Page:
Smash Painting

Try a new technique that kids and adults both have fun with – it’s called “smash painting.” Smash painting releases lots of energy and let’s active children have fun making dots of splashing color. When you use a completely washable paint like Liquid Watercolorâ„¢, there’s no worry about making a mess.

Smash PaintingHow to begin? First get yourself some sponge tip plastic bottles (called bingo bottles) and a variety of liquid watercolors. Fill each bottle with a different color. You’ll need white construction paper, and if you want to make a portrait like the one pictured here, you’ll need markers for the details in the portrait itself. Smash painting is used for the background in the example shown.

Next, practice smash painting and develop some skill with it by experimenting on a piece of scratch paper. Simply turn your bingo bottle upside down and bang it lightly onto your paper, creating a dot with splash marks coming out from the sides. Try banging the bingo bottle lightly, then harder, and watch how your result changes. Switch colors and overlap splash marks, creating a pattern. Now try making lines and shapes with your bingo bottle and experiment with different effects you can achieve by simply dragging your bingo bottle slowly across the page. Once you’ve practiced and gotten a feel for your materials, you’re ready for your final picture.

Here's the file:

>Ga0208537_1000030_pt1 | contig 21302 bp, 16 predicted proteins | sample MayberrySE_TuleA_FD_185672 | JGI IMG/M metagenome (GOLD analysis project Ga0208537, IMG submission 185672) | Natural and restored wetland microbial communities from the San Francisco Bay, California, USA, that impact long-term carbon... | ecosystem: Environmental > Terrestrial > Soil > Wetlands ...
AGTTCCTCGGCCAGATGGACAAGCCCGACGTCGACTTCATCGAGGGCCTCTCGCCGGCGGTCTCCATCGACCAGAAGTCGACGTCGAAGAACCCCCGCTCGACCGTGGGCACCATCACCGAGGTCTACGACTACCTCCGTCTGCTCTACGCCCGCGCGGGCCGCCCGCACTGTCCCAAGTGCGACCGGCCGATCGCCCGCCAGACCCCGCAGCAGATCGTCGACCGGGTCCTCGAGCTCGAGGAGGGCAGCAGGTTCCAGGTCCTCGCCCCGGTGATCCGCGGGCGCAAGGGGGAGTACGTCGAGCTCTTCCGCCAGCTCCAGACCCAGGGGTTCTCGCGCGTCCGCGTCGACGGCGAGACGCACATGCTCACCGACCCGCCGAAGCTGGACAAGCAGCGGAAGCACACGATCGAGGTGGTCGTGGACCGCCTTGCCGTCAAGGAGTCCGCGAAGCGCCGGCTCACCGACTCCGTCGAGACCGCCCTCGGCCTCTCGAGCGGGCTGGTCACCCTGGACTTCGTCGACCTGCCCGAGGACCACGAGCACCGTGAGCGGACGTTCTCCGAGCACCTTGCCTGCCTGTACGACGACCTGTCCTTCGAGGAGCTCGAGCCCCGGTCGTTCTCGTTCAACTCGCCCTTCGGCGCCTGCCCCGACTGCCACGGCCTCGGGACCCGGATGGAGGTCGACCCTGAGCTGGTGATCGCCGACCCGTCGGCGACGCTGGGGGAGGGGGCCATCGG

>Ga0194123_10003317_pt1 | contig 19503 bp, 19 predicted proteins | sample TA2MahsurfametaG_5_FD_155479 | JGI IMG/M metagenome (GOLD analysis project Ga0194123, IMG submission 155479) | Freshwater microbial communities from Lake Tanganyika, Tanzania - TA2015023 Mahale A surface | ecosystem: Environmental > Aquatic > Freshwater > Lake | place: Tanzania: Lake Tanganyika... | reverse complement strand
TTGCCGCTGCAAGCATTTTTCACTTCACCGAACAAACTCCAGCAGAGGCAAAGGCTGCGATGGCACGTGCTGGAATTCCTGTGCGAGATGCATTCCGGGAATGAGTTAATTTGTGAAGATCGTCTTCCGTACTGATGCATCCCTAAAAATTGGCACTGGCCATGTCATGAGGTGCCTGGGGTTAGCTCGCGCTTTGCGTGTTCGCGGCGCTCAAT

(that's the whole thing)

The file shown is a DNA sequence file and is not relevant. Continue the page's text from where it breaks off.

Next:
The picture or portrait shown here combines watercolor markers in the more controlled figure drawing, with smash painting in the background. The contrast of these two techniques makes an interesting self portrait. To create a portrait like this, first present your class with markers and have them create a central drawing of their choice – in this case, a portrait of themselves. Then demonstrate the smash painting technique and suggest they use this technique for their background. First spend practice time with smash painting. The have children return to their self portrait and smash painting the background. The painting shown here was done with a group of first grade students during one 45 minute art session.

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